Rust 2024 the Year of Everywhere?



andrewstuart 6d
My theory is that every technology that is too complex gets replaced with something that does the same thing more simply. You see this relentlessly in the JavaScript ecosystem where waves of too-complex tools get rapidly replaced with something else, only to be swept away again when someone finds an even more simple way to do the same thing.

This must be the fate of Rust - eventually it will be replaced with a language that gives the memory and thread safety without the melt-your-brain complexity.

I want a simpler version of Rust.

It's too hard.

Is it possible to create a truly safe language without the dizzying complexity? Or is it the complexity a baseline requirement?

I wonder if there is a subset of Rust that can be extracted someone into a new, minimal language with the core benefits.

paulgb 6d
async drop is exciting because it means you can use the RAII[1] pattern for arbitrary resources. I've used this to, for example, manage infrastructure spun up for integration tests. I spin up a Docker container at some point in the test, assign the result to a guard variable, and then use RAII to clean it up when the variable goes out of scope.

Making it work without async drop was pretty hacky, so I'm looking forward to removing those hacks. Well done, Rust team!


robbintt 6d
I'm just sitting here learning c++.
Scarbutt 6d
Rust is so simple and elegant.
cutierust 6d
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ilovecaching 6d
This is why Rust will eventually become the next C++ - it's becoming just as bloated with type theory, a cumbersome syntax, and will eventually ignite a begrudging dislike by the people that have to find a subset of the language to make sense of just to write simple programs. Everything about this language is overcomplicated by language enthusiasts.

The best thing for Rust over the next few years is for it to fall to the wayside while saner approaches like Hare and safer C syntaxes take center stage.

SmileyKeith 6d
FYI your website's CSS on mobile causes unexpected horizontal scrolling issues
Decabytes 6d
For those who want something less complex than Rust, but with some of the baggage of C++ removed, I would recommend trying D.
infogulch 6d
Every time there's a new post about 'big new features' in current or future Rust releases there's someone shouting in fear of how Rust is getting more and more complex. Rust may be complex, but 99% of newly added features have not made it more complex than the initial release.

Consider a different language with three orthogonal features. You could think of its 'design space' as a cube, where each feature corresponds to a dimension, and where code that uses some features are a point in the space. If the implementors of this hypothetical language didn't know exactly how all three features should interact together but they could figure out how pairs of features would work, you could imagine their initial implementation as the same cube with a chunk missing out of the corner. Later, after users and implementors gather experience about how the language feels, they make a big proposal: The next release will be a full cube instead of a cube with a corner missing! Wow! Now the big question: did this release make the language "more complex"? Well, it is more capable. But it doesn't add any new orthogonal concepts, it just filled out the full space that was implied by the original three. And arguably "cube" is simpler than "cube with a corner missing".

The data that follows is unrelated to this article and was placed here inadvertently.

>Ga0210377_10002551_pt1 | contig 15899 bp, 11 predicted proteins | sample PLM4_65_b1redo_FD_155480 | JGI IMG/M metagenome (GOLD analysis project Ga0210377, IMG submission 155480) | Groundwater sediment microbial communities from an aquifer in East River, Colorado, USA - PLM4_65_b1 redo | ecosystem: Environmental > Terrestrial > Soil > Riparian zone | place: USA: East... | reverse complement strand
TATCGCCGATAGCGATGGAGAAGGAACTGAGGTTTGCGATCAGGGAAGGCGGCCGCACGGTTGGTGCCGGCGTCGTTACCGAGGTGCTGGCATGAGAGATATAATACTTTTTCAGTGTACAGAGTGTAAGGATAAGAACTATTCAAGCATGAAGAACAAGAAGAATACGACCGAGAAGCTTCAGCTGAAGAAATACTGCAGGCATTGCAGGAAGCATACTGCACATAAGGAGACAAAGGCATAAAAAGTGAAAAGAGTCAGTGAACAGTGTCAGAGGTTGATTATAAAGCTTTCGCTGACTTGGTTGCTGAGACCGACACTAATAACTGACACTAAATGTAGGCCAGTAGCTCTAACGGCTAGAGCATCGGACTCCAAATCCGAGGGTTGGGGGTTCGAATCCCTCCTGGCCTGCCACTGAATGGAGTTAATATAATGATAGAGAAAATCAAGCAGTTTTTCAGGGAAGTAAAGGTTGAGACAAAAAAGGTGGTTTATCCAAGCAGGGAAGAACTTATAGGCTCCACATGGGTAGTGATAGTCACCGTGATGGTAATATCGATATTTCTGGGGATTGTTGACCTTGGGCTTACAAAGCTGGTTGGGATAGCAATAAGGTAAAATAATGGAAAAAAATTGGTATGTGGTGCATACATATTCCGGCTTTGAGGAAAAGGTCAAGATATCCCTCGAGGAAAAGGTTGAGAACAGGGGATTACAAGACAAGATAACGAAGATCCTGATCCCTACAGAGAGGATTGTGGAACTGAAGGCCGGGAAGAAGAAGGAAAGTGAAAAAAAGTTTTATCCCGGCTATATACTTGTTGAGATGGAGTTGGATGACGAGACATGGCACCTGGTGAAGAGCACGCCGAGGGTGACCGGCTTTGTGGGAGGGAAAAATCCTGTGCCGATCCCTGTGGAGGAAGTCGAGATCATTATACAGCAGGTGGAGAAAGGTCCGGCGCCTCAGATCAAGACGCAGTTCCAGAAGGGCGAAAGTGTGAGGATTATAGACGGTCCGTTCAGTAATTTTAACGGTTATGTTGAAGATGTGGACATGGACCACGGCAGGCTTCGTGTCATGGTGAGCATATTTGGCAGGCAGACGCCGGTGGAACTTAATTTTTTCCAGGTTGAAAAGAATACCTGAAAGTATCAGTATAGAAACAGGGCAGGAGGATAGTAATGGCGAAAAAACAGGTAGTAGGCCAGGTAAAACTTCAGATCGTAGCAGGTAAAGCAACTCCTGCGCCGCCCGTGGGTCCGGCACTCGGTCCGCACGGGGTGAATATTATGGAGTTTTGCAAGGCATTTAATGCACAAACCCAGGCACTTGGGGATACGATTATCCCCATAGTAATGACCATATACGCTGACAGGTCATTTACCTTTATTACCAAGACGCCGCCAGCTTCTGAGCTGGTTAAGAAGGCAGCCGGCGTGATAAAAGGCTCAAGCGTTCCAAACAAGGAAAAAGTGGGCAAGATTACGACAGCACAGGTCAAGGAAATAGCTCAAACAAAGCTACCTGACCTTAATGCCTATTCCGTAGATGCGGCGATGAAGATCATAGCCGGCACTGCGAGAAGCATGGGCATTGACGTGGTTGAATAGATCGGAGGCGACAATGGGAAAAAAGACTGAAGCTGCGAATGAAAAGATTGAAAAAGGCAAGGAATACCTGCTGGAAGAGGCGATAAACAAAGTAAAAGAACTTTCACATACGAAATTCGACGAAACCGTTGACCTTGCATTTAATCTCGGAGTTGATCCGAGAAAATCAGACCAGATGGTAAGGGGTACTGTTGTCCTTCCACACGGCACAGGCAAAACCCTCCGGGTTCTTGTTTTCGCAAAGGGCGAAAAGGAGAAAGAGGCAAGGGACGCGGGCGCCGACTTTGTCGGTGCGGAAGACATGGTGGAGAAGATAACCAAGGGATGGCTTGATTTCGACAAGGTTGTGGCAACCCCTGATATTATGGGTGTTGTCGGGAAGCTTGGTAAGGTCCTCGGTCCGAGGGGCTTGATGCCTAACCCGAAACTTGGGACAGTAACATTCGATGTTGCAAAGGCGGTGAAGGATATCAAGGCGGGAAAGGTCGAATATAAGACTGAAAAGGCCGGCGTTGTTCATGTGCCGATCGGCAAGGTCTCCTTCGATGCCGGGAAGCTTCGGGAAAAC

The design of Rust is the cartesian product of about five primary orthogonal features on top of some basic concepts that might be familiar to C programmers. Maybe they are: lifetimes, generics, traits, enums, unsafe. (Argue away if you choose a different five.) When these features were chosen all the way back in 2015 the designers did their best to consider what might happen if you tried to use various combinations of them at once; but crucially, large portions of the corners of this 'space' were left unimplemented simply because it was too hard to do all at once [1]. 65 releases later, Rust has added very few new features -- as in orthogonal concepts -- [2] but has made a lot of progress filling in bits of the design space that was unimplemented but implied by the original five.

And that's literally what this whole article is about: Niko's vision for filling in Rust's implied design space that was left unimplemented for practical reasons, "Making Rust feel simpler by making it more uniform".

[1]: At some point after you've laid the foundation for a big idea it's better to let your idea tell you how it wants to work instead of forcing it, and that requires time and experience with it.

[2]: async, and that's it?